At MQ Health, our physicians in interventional pulmonology are at the forefront of their field and actively engaged in research. We look at how their academic expertise is leading to better patient outcomes.

Macquarie University Hospital is the first centre in the world to perform innovative electroporation therapy for patients with COPD with predominantly chronic bronchitis.

Patients with severe chronic obstructive pulmonary disease (COPD) and predominant chronic bronchitis tend to have excess amounts of sputum, which can worsen airway obstruction leading to an increased risk of infection and exacerbations.

Respiratory physicians at Macquarie University Hospital have completed the first in-human treatment of a new interventional technique – electroporation therapy – that reduces the cells causing the sputum.

The approach uses the delivery of electrical energy to bronchial airways, with the first two cases performed by Professor Alvin Ing, Dr Jonathan Williamson and Dr Tajalli Saghaie, interventional pulmonologists at Macquarie University Hospital.

Macquarie University Hospital – established to bring new and innovative technologies to patients – worked in collaboration with Gala Therapeutics, who developed the unique initial concept and has seen it to fruition.

Good news for asthma sufferers as research shows the safety and effectiveness of bronchial thermoplasty.

In 2014, Macquarie University Hospital respiratory physicians were the first in New South Wales to perform bronchial thermoplasty for the treatment of severe asthma. To date, more than 25 people have undergone the procedure, with the first analysis of clinical results just published.

A team of respiratory physicians, including those at Macquarie University Hospital, evaluated the safety and effectiveness of the procedure in 20 clinical cases over an 18-month period. This was a prospective analysis of Australia’s first data.

The research was published in the Internal Medicine Journal by Professor Alvin Ing and colleagues in May this year. It shows that for appropriate patients – those with severe asthma – the benefits are significant.

“What we saw in the data was an overall significant reduction in symptoms at six months, including a reduction of severe exacerbations with Emergency Department visits,” explained Professor Ing.

“The use of medication decreased significantly, especially in patients on maintenance oral corticosteroids with 50 per cent of patients able to cease oral steroids after the procedure. Lung function also improved in patients whose baseline lung function was below 60 per cent and, as expected, quality of life improved overall.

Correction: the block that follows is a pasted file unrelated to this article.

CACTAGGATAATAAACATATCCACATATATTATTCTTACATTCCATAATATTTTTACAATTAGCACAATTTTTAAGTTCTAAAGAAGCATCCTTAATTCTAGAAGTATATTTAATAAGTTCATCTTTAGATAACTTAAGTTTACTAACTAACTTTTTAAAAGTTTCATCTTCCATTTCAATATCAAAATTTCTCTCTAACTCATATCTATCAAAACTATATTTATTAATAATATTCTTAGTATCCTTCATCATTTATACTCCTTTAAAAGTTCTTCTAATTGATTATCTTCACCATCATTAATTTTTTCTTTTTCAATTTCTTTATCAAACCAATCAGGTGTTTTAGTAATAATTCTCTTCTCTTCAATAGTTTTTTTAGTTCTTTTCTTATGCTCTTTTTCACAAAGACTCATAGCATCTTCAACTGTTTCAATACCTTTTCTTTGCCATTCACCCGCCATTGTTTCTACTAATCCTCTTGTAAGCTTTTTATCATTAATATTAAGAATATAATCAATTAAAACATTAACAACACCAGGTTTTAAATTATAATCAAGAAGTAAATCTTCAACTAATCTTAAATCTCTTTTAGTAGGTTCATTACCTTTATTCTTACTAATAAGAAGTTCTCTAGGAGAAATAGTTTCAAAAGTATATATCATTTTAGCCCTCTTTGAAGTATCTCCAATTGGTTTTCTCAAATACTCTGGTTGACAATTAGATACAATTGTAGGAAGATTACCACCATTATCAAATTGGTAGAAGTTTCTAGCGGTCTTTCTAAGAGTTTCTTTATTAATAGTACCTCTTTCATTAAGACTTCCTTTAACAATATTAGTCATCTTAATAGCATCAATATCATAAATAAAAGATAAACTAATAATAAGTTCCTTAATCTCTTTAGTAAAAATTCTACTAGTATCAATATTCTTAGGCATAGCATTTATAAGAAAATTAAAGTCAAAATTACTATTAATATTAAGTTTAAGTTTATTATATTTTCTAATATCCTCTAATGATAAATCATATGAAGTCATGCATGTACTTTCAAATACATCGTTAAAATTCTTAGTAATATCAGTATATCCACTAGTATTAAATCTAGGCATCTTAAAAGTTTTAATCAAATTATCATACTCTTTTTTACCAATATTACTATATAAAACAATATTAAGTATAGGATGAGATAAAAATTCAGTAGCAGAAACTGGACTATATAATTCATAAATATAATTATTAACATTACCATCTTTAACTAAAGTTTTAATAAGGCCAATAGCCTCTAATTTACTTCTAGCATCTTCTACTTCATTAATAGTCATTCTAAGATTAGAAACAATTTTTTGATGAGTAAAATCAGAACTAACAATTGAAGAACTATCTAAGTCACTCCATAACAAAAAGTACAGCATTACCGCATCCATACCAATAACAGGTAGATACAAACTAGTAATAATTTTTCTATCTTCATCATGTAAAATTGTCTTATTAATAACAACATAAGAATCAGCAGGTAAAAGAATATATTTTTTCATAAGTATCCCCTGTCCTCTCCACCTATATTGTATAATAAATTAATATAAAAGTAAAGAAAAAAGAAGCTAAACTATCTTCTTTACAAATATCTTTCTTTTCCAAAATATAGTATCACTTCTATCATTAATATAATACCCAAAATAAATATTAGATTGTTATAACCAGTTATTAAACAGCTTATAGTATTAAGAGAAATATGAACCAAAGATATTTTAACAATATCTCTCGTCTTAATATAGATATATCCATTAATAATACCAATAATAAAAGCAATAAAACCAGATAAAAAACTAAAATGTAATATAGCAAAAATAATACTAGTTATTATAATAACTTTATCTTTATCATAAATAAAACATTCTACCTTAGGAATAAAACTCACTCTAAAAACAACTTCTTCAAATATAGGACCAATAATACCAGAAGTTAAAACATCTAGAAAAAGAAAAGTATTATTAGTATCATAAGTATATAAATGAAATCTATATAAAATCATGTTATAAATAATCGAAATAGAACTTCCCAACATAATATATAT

“This early data shows that bronchial thermoplasty is a safe procedure, which can achieve clinical improvement in those with uncontrolled symptoms and severe airflow obstruction. Our data collection is ongoing as part of long-term research in this area.”

Improving COPD Patient Selection for Endobronchial Valves

Chronic obstructive pulmonary disease (COPD), which includes patients with chronic bronchitis and emphysema, remains common in Australia, as high smoking rates from the 1960s and 70s continue to take their toll. In Australians over the age of 75, approximately 30 per cent will have COPD. For this demographic, the rate of Emergency Department visits is high.

In addition to destroying lung tissue, COPD causes hyperinflation and gas trapping in the diseased lung, further impairing breathing mechanics.

For the past decade, COPD patients have had a minimally invasive procedure available to them: insertion of one-way endobronchial valves that functions to decrease the volume diseased, hyper-inflated lung and simultaneously allow more air and blood flow to the more normal lung, improving its function.

However, the results are not always consistent, with the risk of air cross-ventilating between different parts of the lungs causing the procedure to fail in some patients. Incomplete fissures that separate lobes of the lung result in this problem.

Macquarie University Hospital physician Dr Jonathan Williamson, building on the work of European studies, has developed at the Hospital methods to better assess candidates for endobronchial valve therapy. His approach is based on the type of emphysema and the objective assessment of fissures.

“We know from the clinical data that patients with high heterogeneity (upper lobe or lower predominant) emphysema did better than those with low heterogeneity,” said Dr Williamson.

“Patients with lung fissures intact, and hence lobes anatomically isolated, also did better because this predicted an absence of cross-ventilating between lung lobes.”

Researchers then developed the Chartis assessment as a predictive procedure. The technique uses a balloon with catheter to anatomically isolate the lobe and detect any cross-ventilation flow between lobes that may be present.

“We now screen patients through both fissure analysis with high-resolution CT scanning and Chartis,” said Dr Williamson. “This way, we don’t put patients through a procedure that we know won’t work for them. Clinical data is allowing us to work out better who benefits from these valves.”

The endobronchial valve procedure has been performed at Macquarie University Hospital since 2010. The Hospital is the leading centre in New South Wales performing this procedure, and has the only Interventional Pulmonology Multidisciplinary Meeting in NSW where all patients being put forward for this and other procedures are discussed and managed.